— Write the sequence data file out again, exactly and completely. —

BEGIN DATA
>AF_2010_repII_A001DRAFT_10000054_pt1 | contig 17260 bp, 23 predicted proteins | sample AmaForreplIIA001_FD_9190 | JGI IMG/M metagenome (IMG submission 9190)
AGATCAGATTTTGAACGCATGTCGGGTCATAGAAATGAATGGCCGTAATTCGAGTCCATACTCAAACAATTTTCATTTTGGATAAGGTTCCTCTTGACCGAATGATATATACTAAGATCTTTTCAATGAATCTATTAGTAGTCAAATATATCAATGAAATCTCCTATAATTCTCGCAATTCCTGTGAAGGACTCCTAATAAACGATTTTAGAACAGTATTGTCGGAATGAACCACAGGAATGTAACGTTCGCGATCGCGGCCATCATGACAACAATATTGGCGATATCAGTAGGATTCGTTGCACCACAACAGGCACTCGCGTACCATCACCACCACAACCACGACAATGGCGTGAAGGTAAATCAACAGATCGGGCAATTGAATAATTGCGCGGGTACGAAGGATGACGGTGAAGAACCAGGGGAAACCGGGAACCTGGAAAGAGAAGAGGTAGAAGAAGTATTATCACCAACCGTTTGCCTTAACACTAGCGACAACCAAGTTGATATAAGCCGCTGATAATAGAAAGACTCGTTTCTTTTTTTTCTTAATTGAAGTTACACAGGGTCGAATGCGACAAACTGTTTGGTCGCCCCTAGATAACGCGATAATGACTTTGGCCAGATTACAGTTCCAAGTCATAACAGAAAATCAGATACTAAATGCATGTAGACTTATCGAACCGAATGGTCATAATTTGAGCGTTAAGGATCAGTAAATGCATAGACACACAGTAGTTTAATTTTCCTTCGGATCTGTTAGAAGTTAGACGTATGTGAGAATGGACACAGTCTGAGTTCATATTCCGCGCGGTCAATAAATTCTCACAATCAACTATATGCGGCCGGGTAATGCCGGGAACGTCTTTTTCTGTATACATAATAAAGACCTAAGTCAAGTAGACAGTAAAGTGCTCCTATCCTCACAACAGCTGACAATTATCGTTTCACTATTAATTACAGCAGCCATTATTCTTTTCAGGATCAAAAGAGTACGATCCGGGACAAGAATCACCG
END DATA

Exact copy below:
>AF_2010_repII_A001DRAFT_10000054_pt1 | contig 17260 bp, 23 predicted proteins | sample AmaForreplIIA001_FD_9190 | JGI IMG/M metagenome (IMG submission 9190)
AGATCAGATTTTGAACGCATGTCGGGTCATAGAAATGAATGGCCGTAATTCGAGTCCATACTCAAACAATTTTCATTTTGGATAAGGTTCCTCTTGACCGAATGATATATACTAAGATCTTTTCAATGAATCTATTAGTAGTCAAATATATCAATGAAATCTCCTATAATTCTCGCAATTCCTGTGAAGGACTCCTAATAAACGATTTTAGAACAGTATTGTCGGAATGAACCACAGGAATGTAACGTTCGCGATCGCGGCCATCATGACAACAATATTGGCGATATCAGTAGGATTCGTTGCACCACAACAGGCACTCGCGTACCATCACCACCACAACCACGACAATGGCGTGAAGGTAAATCAACAGATCGGGCAATTGAATAATTGCGCGGGTACGAAGGATGACGGTGAAGAACCAGGGGAAACCGGGAACCTGGAAAGAGAAGAGGTAGAAGAAGTATTATCACCAACCGTTTGCCTTAACACTAGCGACAACCAAGTTGATATAAGCCGCTGATAATAGAAAGACTCGTTTCTTTTTTTTCTTAATTGAAGTTACACAGGGTCGAATGCGACAAACTGTTTGGTCGCCCCTAGATAACGCGATAATGACTTTGGCCAGATTACAGTTCCAAGTCATAACAGAAAATCAGATACTAAATGCATGTAGACTTATCGAACCGAATGGTCATAATTTGAGCGTTAAGGATCAGTAAATGCATAGACACACAGTAGTTTAATTTTCCTTCGGATCTGTTAGAAGTTAGACGTATGTGAGAATGGACACAGTCTGAGTTCATATTCCGCGCGGTCAATAAATTCTCACAATCAACTATATGCGGCCGGGTAATGCCGGGAACGTCTTTTTCTGTATACATAATAAAGACCTAAGTCAAGTAGACAGTAAAGTGCTCCTATCCTCACAACAGCTGACAATTATCGTTTCACTATTAATTACAGCAGCCATTATTCTTTTCAGGATCAAAAGAGTACGATCCGGGACAAGAATCACCG